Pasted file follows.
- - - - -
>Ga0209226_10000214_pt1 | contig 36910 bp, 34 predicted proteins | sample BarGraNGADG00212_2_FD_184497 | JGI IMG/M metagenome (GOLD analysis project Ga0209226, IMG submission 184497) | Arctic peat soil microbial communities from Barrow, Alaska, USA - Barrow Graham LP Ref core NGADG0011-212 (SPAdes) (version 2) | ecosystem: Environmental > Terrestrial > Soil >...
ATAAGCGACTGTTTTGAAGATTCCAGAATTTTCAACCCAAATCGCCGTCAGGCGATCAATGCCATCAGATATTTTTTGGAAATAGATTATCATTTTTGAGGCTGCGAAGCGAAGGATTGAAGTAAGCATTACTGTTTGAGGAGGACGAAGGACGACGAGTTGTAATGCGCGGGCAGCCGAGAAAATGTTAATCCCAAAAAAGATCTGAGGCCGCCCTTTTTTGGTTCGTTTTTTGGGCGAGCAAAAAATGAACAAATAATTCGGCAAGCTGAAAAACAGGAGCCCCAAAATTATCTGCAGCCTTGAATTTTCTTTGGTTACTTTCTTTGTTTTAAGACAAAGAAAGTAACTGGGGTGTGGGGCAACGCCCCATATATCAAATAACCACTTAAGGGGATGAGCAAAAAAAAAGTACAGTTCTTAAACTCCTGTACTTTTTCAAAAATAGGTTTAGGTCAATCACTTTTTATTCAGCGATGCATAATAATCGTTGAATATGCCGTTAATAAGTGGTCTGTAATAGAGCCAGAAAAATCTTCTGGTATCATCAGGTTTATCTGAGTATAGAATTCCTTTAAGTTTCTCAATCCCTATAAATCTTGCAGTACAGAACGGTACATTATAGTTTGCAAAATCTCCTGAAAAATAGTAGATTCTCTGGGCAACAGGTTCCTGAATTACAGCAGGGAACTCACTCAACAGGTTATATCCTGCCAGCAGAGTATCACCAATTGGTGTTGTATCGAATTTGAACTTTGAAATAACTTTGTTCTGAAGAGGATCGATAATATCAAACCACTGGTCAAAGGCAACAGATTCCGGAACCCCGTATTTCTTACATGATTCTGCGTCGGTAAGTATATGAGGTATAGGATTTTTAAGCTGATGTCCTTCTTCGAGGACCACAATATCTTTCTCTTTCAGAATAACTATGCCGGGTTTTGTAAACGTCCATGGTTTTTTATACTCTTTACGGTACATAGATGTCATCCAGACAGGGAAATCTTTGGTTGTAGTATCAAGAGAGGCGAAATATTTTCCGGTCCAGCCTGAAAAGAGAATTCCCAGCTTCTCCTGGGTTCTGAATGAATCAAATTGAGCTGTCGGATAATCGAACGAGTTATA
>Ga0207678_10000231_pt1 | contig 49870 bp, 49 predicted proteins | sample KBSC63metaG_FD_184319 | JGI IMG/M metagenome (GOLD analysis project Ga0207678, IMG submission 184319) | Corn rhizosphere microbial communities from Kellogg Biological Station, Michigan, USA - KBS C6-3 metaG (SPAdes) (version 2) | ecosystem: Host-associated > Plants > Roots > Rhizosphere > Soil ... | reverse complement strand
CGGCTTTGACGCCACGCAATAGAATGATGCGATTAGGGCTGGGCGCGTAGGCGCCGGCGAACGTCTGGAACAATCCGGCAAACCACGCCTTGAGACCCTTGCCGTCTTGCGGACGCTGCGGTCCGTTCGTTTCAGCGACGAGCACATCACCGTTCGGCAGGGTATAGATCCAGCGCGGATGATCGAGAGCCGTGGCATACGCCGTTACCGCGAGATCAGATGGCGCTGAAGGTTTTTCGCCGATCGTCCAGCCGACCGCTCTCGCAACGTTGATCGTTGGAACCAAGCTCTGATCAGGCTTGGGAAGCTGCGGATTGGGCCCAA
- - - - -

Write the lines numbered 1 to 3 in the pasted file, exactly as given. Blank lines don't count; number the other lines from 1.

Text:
>Ga0209226_10000214_pt1 | contig 36910 bp, 34 predicted proteins | sample BarGraNGADG00212_2_FD_184497 | JGI IMG/M metagenome (GOLD analysis project Ga0209226, IMG submission 184497) | Arctic peat soil microbial communities from Barrow, Alaska, USA - Barrow Graham LP Ref core NGADG0011-212 (SPAdes) (version 2) | ecosystem: Environmental > Terrestrial > Soil >...
ATAAGCGACTGTTTTGAAGATTCCAGAATTTTCAACCCAAATCGCCGTCAGGCGATCAATGCCATCAGATATTTTTTGGAAATAGATTATCATTTTTGAGGCTGCGAAGCGAAGGATTGAAGTAAGCATTACTGTTTGAGGAGGACGAAGGACGACGAGTTGTAATGCGCGGGCAGCCGAGAAAATGTTAATCCCAAAAAAGATCTGAGGCCGCCCTTTTTTGGTTCGTTTTTTGGGCGAGCAAAAAATGAACAAATAATTCGGCAAGCTGAAAAACAGGAGCCCCAAAATTATCTGCAGCCTTGAATTTTCTTTGGTTACTTTCTTTGTTTTAAGACAAAGAAAGTAACTGGGGTGTGGGGCAACGCCCCATATATCAAATAACCACTTAAGGGGATGAGCAAAAAAAAAGTACAGTTCTTAAACTCCTGTACTTTTTCAAAAATAGGTTTAGGTCAATCACTTTTTATTCAGCGATGCATAATAATCGTTGAATATGCCGTTAATAAGTGGTCTGTAATAGAGCCAGAAAAATCTTCTGGTATCATCAGGTTTATCTGAGTATAGAATTCCTTTAAGTTTCTCAATCCCTATAAATCTTGCAGTACAGAACGGTACATTATAGTTTGCAAAATCTCCTGAAAAATAGTAGATTCTCTGGGCAACAGGTTCCTGAATTACAGCAGGGAACTCACTCAACAGGTTATATCCTGCCAGCAGAGTATCACCAATTGGTGTTGTATCGAATTTGAACTTTGAAATAACTTTGTTCTGAAGAGGATCGATAATATCAAACCACTGGTCAAAGGCAACAGATTCCGGAACCCCGTATTTCTTACATGATTCTGCGTCGGTAAGTATATGAGGTATAGGATTTTTAAGCTGATGTCCTTCTTCGAGGACCACAATATCTTTCTCTTTCAGAATAACTATGCCGGGTTTTGTAAACGTCCATGGTTTTTTATACTCTTTACGGTACATAGATGTCATCCAGACAGGGAAATCTTTGGTTGTAGTATCAAGAGAGGCGAAATATTTTCCGGTCCAGCCTGAAAAGAGAATTCCCAGCTTCTCCTGGGTTCTGAATGAATCAAATTGAGCTGTCGGATAATCGAACGAGTTATA
>Ga0207678_10000231_pt1 | contig 49870 bp, 49 predicted proteins | sample KBSC63metaG_FD_184319 | JGI IMG/M metagenome (GOLD analysis project Ga0207678, IMG submission 184319) | Corn rhizosphere microbial communities from Kellogg Biological Station, Michigan, USA - KBS C6-3 metaG (SPAdes) (version 2) | ecosystem: Host-associated > Plants > Roots > Rhizosphere > Soil ... | reverse complement strand